French Police Down in deepest Sussex, having arranged to borrow a big screen and projector for the tournament, we could be found stomping around the house muttering expletives, as the hour of the match loomed ever nearer. The company supplying the equipment was still arguing about the delivery and advised us that the screen was on it's way from Southampton, the projector from London and the lens from Scotland.

 

The game started and we resigned ourselves to the fact that all the drivers had obviously stopped off in the 'Dog 'n' Duck' to watch the match. News reports of road-rage running rampant as people drove like lunatics towards the nearest television set only confirmed our suspicions.

The match itself was fairly predictable - England sporting the stronger team but the Tunisians skilful on the ball. Barry Davis offered us the bizarre "Sol Campbell was in a field of corn ...." and England eventually tasted victory thanks to Paul Scholes' stunning goal just on full- time. In absolute accordance with the law of sod, as the referee pursed his lips to blow the final whistle, the door bell rang:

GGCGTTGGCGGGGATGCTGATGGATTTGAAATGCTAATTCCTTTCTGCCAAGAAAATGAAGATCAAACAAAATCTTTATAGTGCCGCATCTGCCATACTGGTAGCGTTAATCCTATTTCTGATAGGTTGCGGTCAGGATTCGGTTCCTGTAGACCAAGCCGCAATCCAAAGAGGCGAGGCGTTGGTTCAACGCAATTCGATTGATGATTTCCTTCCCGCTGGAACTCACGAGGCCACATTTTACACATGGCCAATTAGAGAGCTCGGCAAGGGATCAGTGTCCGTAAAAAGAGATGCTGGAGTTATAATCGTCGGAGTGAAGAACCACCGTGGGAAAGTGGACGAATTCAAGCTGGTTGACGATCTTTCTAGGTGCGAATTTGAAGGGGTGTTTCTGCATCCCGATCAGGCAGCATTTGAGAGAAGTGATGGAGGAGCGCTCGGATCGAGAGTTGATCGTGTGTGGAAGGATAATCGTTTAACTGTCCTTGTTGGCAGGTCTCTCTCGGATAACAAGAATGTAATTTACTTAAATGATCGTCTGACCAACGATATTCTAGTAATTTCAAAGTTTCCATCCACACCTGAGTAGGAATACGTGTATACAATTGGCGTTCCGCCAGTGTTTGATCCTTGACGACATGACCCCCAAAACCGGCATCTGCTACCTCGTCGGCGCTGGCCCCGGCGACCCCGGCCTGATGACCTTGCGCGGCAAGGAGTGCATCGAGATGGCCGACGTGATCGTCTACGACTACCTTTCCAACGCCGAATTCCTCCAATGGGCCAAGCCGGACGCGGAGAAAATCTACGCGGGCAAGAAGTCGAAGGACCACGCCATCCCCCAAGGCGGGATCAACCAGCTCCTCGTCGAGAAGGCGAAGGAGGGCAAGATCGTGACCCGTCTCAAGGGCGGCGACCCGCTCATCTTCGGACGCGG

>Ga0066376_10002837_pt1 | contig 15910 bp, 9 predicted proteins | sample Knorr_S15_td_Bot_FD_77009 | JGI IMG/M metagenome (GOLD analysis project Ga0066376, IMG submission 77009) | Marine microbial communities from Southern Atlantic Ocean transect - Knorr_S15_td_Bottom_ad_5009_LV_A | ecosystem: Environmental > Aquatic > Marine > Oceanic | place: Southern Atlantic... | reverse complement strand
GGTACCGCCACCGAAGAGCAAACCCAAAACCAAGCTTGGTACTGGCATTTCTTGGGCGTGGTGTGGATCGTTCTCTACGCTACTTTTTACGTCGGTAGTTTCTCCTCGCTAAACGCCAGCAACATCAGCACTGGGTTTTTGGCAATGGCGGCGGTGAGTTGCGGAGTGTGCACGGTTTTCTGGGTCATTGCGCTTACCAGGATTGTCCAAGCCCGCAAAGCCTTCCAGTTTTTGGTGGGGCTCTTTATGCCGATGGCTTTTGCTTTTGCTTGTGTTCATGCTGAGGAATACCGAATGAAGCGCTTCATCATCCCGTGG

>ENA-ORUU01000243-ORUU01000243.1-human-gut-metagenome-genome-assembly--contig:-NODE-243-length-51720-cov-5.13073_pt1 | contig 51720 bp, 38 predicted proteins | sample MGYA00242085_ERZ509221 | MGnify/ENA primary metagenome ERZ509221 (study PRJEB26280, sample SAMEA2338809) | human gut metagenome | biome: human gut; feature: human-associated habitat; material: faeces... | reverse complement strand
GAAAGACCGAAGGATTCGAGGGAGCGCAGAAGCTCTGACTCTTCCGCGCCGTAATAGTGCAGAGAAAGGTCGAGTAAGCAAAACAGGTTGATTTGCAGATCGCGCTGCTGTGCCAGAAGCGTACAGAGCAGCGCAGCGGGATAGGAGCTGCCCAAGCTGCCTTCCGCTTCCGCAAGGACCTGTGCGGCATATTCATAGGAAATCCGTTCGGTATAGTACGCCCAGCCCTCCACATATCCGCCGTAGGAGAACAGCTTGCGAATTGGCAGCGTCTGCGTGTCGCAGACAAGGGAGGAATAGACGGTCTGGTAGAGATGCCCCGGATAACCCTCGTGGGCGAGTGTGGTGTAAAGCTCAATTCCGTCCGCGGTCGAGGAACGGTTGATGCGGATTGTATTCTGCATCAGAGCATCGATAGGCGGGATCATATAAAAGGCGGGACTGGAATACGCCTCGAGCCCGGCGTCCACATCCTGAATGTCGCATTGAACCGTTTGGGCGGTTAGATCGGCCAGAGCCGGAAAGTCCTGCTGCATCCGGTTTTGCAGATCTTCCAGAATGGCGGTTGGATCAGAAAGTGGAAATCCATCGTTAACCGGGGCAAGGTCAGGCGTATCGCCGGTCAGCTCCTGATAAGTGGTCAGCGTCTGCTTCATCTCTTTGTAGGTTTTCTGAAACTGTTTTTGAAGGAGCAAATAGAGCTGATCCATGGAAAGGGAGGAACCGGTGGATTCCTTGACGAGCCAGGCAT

"Got a delivery for you, a giant screen and projector? Watch the match did you? Cor blimey, you should have watched it on this mate, wwwaaaaahhhhh....."

In an attempt to stem the violence (no, not against the delivery man), the Marseilles authorities ordered that all bars and off-licences close after the match but found that this only exacerbated matters further and the fighting continued throughout the night. World Cup '98, the mighty Britannia had arrived.....